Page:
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For a child without any parents, there is a term - orphan. Is there such a term for the opposite - an adult without any children?

This question actually comes out of a software development situation where I have nodes that relate to each other as parents and children - a parent node has zero or more children. If a child doesn't have a parent, it's refered to as an orphan node. I'm looking for a term for a node that doesn't have any children. I considered "childless", "non-parent" etc, but was wondering if there is a proper non-negative term similar to orphan?

Edit: I'm not specifically asking for a word for someone who once had children but now doesn't. While orphan implies not only that a child currently has no parents, but (as a consequence of how life works) also that the child used to have parents but lost them; the same is not necessarily true for the term I'm asking about - a term to describe people without children, regardless of whether they did once have children. Bottom line: it's not about having had but lost children but simply about not currently having children, period.

  • An orphan is a child that has lost its parents (or, in a computing context, lost connection to its parent(s)). So the equivalent would be a parent that had children but lost (connection to) them rather than a potential parent who never had children in the first place. I think that "childless node" covers both cases. – KillingTime Oct 9 '19 at 7:33
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    In programming, it would be called a leaf node. – Lawrence Oct 9 '19 at 9:43
  • Possible duplicate of Word for grieving parents? – Zack Oct 9 '19 at 19:16
  • @KillingTime But a child must always have had parents, so although you're right in that an orphan has had but then lost its parents, there is no situation where a child never had any parents to begin with, is there (well, depending on how you define parenting in a hypothetical artificial lab conception situation I suppose)? For the opposite relation, a person may 1) currently have children 2) have had children but they passed away or 3) not have and never have had children. So I'm not sure about the equivalency here. – JHH Oct 9 '19 at 19:40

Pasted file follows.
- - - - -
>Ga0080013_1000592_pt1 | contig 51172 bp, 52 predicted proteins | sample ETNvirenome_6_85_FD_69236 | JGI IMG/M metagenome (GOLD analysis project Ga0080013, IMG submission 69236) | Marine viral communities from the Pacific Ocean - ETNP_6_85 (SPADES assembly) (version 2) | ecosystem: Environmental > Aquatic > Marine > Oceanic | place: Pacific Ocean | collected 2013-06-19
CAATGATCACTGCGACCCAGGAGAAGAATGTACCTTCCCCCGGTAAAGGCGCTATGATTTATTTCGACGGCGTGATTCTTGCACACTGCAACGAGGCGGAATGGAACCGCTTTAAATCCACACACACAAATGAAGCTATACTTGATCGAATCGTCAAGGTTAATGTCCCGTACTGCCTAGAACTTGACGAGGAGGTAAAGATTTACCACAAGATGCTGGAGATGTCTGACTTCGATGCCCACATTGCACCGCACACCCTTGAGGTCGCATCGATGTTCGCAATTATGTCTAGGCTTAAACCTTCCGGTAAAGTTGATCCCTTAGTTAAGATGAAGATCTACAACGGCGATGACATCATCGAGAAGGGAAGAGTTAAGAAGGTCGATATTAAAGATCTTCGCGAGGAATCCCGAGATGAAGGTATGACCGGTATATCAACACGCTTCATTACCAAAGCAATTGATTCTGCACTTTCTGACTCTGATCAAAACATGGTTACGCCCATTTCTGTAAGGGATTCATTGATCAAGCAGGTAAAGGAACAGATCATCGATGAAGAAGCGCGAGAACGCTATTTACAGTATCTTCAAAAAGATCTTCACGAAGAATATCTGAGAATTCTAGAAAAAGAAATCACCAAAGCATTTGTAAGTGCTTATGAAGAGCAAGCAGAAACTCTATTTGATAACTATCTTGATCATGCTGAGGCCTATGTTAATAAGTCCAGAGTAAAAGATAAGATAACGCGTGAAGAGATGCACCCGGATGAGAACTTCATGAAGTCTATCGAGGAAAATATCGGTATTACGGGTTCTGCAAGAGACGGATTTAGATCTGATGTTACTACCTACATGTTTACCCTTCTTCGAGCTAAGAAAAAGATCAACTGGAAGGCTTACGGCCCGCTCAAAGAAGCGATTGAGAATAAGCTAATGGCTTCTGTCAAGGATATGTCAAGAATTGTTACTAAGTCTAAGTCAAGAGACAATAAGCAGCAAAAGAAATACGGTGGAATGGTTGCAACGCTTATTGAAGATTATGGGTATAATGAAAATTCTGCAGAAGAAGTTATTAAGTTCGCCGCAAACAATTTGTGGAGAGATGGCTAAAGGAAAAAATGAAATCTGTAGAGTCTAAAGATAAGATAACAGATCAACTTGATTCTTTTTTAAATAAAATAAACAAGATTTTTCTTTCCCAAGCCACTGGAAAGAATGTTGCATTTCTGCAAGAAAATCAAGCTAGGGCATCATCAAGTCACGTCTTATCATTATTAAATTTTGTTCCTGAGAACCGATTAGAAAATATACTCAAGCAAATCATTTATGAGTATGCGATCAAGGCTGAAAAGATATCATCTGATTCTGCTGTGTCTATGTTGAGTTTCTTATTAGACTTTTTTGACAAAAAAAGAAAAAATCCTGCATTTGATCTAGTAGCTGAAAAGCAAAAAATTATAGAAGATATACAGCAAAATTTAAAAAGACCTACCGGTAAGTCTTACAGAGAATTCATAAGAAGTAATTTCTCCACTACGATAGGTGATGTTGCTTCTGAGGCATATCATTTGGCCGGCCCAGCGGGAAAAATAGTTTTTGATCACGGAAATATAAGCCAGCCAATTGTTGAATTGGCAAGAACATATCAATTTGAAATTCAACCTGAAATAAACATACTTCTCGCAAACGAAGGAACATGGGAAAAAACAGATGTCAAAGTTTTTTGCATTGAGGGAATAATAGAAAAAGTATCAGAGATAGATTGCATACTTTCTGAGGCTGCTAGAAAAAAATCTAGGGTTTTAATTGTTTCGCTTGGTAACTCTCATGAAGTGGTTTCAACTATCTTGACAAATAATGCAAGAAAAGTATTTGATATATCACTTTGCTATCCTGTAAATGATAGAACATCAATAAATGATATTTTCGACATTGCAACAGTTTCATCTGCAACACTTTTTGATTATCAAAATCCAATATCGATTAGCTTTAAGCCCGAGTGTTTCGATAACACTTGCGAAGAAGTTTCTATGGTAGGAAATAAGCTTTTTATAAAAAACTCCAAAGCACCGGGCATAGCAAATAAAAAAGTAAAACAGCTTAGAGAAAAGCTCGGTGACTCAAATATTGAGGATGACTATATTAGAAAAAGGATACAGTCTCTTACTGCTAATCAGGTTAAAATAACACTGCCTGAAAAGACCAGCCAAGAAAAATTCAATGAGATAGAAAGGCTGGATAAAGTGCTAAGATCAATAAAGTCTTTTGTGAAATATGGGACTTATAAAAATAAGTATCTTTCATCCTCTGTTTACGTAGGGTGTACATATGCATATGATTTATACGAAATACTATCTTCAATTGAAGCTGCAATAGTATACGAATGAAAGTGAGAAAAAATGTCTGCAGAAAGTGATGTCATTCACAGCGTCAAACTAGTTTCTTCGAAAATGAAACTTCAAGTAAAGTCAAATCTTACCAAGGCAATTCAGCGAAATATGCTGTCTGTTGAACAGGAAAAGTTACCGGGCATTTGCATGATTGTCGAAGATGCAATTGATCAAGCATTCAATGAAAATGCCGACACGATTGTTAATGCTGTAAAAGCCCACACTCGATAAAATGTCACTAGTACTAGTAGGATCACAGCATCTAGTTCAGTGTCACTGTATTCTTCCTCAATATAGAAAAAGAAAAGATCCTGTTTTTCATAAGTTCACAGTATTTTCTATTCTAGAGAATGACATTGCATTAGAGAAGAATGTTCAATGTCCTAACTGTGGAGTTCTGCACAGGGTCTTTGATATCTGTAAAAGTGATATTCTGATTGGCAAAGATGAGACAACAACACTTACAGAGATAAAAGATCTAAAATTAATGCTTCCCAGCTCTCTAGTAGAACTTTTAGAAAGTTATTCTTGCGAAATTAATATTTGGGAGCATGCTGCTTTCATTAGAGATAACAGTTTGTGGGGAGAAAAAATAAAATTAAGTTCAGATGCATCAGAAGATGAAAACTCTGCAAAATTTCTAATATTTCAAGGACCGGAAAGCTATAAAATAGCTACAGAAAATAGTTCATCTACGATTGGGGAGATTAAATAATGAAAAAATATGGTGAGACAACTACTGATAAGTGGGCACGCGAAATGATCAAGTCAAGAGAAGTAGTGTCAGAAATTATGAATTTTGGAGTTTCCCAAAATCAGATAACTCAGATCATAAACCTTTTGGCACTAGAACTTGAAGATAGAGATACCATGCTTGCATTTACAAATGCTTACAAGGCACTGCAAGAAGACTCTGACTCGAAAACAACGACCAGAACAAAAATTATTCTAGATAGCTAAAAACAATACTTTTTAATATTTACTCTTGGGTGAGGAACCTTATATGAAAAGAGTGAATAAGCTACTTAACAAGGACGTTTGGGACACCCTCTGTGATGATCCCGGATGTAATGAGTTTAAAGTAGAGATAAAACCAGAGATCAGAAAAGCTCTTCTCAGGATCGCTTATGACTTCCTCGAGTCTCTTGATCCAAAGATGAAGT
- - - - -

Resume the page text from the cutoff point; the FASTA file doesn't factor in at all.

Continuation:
• @Zadh My question was about a person not having any children, regardless of whether he or she had children in the past. A word for grieving parents would seem very connected to the latter condition. – JHH Oct 9 '19 at 19:41
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From an English language perspective, there is nothing wrong with the word childless:

[Lexico (Oxford Dictionaries)]
Not having any children.
‘a childless couple’
‘I am childless by choice’
‘For them, a childless marriage is considered a great misfortune.’
‘He left her a childless widow at the age of eighteen.’

However, the word orphan implies a child whose parents have died unnaturally or unexpectedly. Childless covers the state of being without children, but not specifically having had a child who died unnaturally or unexpectedly.


On the other hand, in terms of the niche-specific language of computing, you might want to use leaf node.

From Wikipedia's entry on Node (computer science) (the text in bold is my own emphasis):

  • Child: A child node is a node extending from another node. For example, a computer with internet access could be considered a child node of a node representing the internet. The inverse relationship is that of a parent node. If node C is a child of node A, then A is the parent node of C.
  • Degree: the degree of a node is the number of children of the node.
  • Depth: the depth of node A is the length of the path from A to the root node. The root node is said to have depth 0.
  • Edge: the connection between nodes.
  • Forest: a set of trees.
  • Height: the height of node A is the length of the longest path through children to a leaf node.
  • Internal node: a node with at least one child.
  • Leaf node: a node with no children.
  • Root node: a node distinguished from the rest of the tree nodes. Usually, it is depicted as the highest node of the tree.
  • Sibling nodes: these are nodes connected to the same parent node.